DIPG

Nicolas Cage donates $10,000 to fight rare cancer that's killing Coast kids

Sophia Myers was an angel among us

Sophia Myers died Friday, Oct. 20, 2017, less than a month from her eighth birthday. She had been diagnosed in February with DIPG, a rare form of brain cancer. Sophia captured the hearts of people across South Mississippi and the country as she br
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Sophia Myers died Friday, Oct. 20, 2017, less than a month from her eighth birthday. She had been diagnosed in February with DIPG, a rare form of brain cancer. Sophia captured the hearts of people across South Mississippi and the country as she br

Actor Nicolas Cage was so disturbed by the lack of funding to find a cure for the rare brain cancer that killed Sophia Ann Myers that he's taking action.

On Thursday, Sophia's parents, Josh Myers and Angel Myers McIlrath, announced the formation of the SoSo Strong Pediatric Brain Tumor Foundation Inc. in honor of Sophia's battle with the rare and incurable cancer called diffuse intrinsic pontine glioma.

The announcement at the Little Children's Park included news that Cage had made a $10,000 donation to the nonprofit organization in honor of Sophia and to help find a cure for the deadly disease.

Sophia, 7, died nearly eight months after her diagnosis with the deadly disease that quickly strips away a child's ability to walk, talk, swallow, see or hear.

Her parents are now asking for volunteers and donations to the foundation to raise DIPG awareness, find a cause and cure for the disease, fund childhood brain cancer research and to provide services to patients and their families.

"I helplessly sat by, laid next to, and held Sophia for almost eight months while DIPG stole her life," she said. "The disease has stolen so much from us and I refuse to remain helpless. Her life matters. All these children's lives matter. We have to do something and the SoSo Strong PBTF will make a difference in the fight against these brain cancers."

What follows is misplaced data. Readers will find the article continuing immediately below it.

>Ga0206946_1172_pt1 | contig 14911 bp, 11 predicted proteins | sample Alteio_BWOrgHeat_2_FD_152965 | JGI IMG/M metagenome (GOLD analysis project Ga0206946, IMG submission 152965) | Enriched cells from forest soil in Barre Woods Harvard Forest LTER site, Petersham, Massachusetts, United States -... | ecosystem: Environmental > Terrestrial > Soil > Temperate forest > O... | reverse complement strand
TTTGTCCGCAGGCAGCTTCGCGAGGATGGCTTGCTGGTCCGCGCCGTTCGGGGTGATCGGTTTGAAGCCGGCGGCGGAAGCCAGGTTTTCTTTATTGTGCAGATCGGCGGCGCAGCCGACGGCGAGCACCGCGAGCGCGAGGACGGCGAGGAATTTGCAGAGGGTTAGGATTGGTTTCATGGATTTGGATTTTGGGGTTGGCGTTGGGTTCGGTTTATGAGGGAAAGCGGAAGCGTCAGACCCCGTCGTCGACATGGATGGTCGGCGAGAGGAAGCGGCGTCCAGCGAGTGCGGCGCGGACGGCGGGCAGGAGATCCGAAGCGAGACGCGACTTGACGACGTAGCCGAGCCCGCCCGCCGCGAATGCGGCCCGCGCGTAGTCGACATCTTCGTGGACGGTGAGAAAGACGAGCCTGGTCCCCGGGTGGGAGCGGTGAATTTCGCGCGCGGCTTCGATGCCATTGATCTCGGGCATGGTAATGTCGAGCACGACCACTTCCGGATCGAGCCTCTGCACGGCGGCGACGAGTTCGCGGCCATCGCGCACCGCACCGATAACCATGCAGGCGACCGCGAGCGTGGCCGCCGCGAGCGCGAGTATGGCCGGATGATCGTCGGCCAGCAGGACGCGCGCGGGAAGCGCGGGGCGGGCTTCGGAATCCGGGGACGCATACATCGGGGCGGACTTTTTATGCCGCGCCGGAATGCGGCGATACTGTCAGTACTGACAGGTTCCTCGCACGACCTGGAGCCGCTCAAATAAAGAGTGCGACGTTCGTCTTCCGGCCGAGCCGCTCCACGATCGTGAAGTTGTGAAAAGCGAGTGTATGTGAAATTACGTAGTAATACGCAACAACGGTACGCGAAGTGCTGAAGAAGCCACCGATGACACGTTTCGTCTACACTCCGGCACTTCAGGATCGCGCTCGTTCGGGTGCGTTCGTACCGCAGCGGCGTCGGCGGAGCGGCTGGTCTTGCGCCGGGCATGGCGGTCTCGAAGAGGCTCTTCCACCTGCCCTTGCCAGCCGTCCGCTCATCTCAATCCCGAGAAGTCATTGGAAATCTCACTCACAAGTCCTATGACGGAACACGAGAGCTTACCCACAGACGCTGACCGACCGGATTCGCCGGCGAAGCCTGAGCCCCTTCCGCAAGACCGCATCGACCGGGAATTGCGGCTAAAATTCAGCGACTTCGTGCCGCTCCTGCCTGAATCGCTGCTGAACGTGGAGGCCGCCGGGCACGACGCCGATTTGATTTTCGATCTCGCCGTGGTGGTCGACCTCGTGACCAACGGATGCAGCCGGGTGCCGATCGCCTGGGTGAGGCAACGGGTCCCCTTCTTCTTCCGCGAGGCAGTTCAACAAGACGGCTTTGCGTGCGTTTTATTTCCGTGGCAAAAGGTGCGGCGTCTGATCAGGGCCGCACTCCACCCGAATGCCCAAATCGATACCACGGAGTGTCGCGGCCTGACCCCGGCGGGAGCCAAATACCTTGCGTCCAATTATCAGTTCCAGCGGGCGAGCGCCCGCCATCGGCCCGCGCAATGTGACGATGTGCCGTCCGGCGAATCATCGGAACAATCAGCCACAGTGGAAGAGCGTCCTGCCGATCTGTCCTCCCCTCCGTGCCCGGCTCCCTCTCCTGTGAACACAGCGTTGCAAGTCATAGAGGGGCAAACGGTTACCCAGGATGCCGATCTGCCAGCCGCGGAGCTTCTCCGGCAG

Pediatric brain cancer is the leading cause of death in children.

Sun Herald staff reporter Margaret Baker explains diffuse intrinsic pontine glioma, or DIPG, the rare brain cancer that has affected three children in the Ocean Springs area in the last eight years.

In addition to Sophia, two other Ocean Springs children, Sophia Mohler, 8, and Jaxon Schoenberger, 6, died of DIPG in the last eight years.

Yet, only 300-400 children are stricken with the disease each year nationwide.

The Sun Herald series Diagnosis: Death documented the journeys of those three DIPG victims and confirmed the number of DIPG cases in the Ocean Springs are elevated.

The state Department of Health and the state Department of Environmental Quality are investigating to determine what may be to blame for the growing number of DIPG cases.

Thursday's celebration took place at the Little Children's Park, one of Sophia Myers' favorite places to spend time with her family and friends.

The event included a glow party, food and fun for all ages and the chance to register as a volunteer for the foundation and make donations.

The ceremony included the unveiling of the SSSF logo of a DIPG tumor in a brain with the outline of Sophia's silhouette — all in her favorite colors — pink and blue.

The announcement came on DIPG Awareness Day, a day set aside in honor of children who've battled the disease.

Sophia Myers died Friday, Oct. 20, 2017, less than a month from her eighth birthday. She had been diagnosed in February with DIPG, a rare form of brain cancer. Sophia captured the hearts of people across South Mississippi and the country as she br

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